Money Does not Buy Happiness, but it May Affect Your Major

A student ponders over choosing a major in STEM, or the arts. Illustration by Maya Winshell.

You are conflicted. You are passionate about art and would love to spend your college days painting and drawing instead of incessantly reading dry textbooks. At the same time, you hear people constantly talking about how useless an art major is and how you will never get a job with it. So you consider pursuing a more profitable degree, like economics. That is a smart choice with a lot of career options. But then you take Professor Bekar’s ECON 100 class and realize that, for most people, economics is pretty difficult, incredibly dry and tedious.

Many students find themselves in a similar dilemma: choosing between a degree they have genuine interest in and one that provides job security. Of course, you could always double major, but you will probably still be spending the majority of your time on the more difficult major, potentially forcing you to shift your attention away from your more passionate choice. What should you do?

An important factor when considering a profitable major, such as one in some STEM fields or economics, is that if you do not enjoy studying it, you will probably not enjoy whatever job you get from it. These kinds of majors often lead to high salaries but, to use the cliché, money does not buy happiness. At the same time however, debt and unemployment certainly contribute to unhappiness.

One of the great parts of a degree from a liberal arts school is the broad skillset it delivers. At most larger state universities and private colleges, the vast majority of classes you will take will be ones directly related to your chosen major. Similarly, community and vocational colleges offer courses with specific associate degrees and career paths in mind. At a school like Lewis & Clark, you may get an art degree, but you have also had to take classes involving science, math, reading, writing, discussion and many other areas while acquiring a variety of abilities that are applicable to many lines of work.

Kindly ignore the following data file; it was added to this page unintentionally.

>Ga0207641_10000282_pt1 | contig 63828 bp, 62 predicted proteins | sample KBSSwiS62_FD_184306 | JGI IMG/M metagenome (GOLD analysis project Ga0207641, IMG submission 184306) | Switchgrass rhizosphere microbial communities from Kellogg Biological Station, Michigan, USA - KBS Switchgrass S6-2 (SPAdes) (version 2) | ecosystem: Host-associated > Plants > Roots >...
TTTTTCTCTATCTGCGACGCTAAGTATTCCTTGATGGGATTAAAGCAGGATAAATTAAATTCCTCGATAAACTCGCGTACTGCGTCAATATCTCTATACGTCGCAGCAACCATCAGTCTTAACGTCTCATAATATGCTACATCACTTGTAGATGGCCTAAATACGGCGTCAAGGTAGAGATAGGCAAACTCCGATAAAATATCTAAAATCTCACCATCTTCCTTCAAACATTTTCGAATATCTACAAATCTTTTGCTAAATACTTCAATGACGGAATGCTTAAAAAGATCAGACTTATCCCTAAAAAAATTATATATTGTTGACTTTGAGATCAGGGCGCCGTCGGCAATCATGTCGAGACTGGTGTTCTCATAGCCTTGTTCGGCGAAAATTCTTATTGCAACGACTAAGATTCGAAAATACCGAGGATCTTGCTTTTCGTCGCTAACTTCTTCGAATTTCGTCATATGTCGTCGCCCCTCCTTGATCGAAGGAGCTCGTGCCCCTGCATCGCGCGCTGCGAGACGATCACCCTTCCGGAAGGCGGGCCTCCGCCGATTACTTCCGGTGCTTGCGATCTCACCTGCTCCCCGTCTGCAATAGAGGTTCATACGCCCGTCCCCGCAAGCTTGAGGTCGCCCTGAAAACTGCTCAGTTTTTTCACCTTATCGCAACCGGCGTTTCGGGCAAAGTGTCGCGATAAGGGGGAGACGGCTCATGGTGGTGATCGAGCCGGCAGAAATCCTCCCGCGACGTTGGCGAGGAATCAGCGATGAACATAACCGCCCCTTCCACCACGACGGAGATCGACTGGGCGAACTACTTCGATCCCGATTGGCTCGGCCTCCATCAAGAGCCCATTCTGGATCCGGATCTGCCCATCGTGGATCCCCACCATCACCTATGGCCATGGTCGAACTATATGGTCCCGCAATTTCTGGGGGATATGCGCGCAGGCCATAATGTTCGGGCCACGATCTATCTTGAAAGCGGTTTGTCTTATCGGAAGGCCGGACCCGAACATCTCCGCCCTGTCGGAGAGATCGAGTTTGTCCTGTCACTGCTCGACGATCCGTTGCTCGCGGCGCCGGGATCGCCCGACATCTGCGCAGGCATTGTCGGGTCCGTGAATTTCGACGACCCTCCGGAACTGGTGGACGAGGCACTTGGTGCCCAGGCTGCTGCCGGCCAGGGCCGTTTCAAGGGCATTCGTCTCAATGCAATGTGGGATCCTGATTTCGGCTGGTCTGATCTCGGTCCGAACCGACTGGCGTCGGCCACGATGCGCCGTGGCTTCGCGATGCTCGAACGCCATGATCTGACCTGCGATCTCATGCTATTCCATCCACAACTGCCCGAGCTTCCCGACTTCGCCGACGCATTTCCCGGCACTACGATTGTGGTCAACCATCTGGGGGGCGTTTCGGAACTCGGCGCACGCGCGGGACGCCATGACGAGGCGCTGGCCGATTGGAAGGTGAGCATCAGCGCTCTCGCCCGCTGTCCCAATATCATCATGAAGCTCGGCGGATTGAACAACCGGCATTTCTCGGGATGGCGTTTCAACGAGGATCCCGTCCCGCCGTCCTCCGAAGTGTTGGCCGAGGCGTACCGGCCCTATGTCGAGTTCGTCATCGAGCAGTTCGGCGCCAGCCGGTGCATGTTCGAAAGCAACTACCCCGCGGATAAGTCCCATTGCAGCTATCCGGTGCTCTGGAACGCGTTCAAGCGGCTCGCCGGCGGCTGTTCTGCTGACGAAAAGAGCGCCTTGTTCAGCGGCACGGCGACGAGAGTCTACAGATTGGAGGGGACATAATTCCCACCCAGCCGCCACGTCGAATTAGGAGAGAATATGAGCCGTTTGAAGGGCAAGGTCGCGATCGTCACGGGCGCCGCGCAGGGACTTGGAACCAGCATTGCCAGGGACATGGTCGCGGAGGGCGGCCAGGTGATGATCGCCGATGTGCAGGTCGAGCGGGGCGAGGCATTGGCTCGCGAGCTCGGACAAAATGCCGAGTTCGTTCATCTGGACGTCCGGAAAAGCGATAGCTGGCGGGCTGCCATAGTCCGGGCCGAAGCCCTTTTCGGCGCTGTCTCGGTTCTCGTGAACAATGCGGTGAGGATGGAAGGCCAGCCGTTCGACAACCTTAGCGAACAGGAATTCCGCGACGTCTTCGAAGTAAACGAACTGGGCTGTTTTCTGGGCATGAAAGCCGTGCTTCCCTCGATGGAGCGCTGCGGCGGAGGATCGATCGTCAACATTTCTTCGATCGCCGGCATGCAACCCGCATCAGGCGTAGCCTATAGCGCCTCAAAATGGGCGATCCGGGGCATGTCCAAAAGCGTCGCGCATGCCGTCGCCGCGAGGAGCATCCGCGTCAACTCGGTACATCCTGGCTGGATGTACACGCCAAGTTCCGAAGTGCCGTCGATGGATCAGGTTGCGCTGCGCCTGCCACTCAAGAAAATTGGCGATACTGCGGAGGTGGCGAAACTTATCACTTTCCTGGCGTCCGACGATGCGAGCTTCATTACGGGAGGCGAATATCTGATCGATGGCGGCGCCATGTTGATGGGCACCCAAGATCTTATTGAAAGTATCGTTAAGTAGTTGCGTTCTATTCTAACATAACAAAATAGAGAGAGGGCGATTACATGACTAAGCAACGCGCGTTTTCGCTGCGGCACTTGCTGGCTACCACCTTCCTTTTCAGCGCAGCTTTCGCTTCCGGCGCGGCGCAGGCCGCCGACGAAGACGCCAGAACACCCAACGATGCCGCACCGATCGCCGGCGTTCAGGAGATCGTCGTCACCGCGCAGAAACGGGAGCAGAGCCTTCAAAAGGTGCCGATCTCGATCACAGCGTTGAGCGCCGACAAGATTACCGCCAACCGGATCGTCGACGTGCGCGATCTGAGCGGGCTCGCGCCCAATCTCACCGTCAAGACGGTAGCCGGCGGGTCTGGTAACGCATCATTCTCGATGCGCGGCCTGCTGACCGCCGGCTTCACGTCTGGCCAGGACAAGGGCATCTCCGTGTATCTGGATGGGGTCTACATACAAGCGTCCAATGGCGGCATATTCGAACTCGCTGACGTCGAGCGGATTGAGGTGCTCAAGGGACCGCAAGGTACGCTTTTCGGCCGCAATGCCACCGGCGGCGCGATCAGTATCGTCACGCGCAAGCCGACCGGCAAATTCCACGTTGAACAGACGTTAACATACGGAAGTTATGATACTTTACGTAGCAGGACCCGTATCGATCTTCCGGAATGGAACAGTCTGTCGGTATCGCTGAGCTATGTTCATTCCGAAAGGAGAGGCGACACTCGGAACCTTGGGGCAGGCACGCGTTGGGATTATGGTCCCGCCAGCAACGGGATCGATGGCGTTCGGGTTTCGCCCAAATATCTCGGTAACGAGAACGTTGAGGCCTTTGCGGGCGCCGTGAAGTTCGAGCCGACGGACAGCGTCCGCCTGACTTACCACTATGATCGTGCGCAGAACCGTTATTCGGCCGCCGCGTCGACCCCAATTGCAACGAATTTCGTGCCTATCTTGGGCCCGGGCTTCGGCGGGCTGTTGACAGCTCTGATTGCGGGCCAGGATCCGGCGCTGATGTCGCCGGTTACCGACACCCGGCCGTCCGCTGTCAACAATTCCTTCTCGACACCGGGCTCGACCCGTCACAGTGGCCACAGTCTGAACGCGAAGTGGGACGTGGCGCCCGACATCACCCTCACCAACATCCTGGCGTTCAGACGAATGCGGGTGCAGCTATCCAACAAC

However, some of the most popular degrees considered enjoyable from Lewis & Clark still result in some of the lowest average and median salaries. Majors in psychology, fine arts, performing arts, sociology/anthropology and general interdisciplinary studies usually result in salaries in the $40,000 to $50,000 per year range. If you accumulate tens or even hundreds of thousands of dollars in debt from loans in getting one of these degrees, you might be paying it off for a very long time.

While you can likely get a job with most degrees from a liberal arts school, such an investment may not be the the best course if your goal is just to land any random job. You can get a job making this much with a far cheaper degree, like from a community college or potentially with no degree at all. But if you are trying to enter a specific field that you are confident you will be happy and fulfilled in, then the struggle might just be worthwhile.

We should remember, though, that our greatest passion does not have to be our career. Our hobbies can just be hobbies and that is fine. We can still maintain these interests while eventually holding a job in an entirely different field. But if you decide that you want to pursue a major that leads to your dream career, even if it means lower pay and reduced job prospects, the payoff will be the acquisition of skills that will serve you in that chosen field.

Each of us has to make a personal choice about whether our liberal arts degree is worth it. If you are pursuing a specific degree to land a job that you are passionate about, then maybe it is, even if hefty loans are acquired in the process. But if you are racking up immense debt to get a “fun” degree, with no ideas of how to apply it, then that is perhaps a short-sighted decision. College is an important and enjoyable life experience, but it is also a tool and an investment for our future pursuits. When choosing a major, we need to remember that.

Written by Austin Schmidberger.

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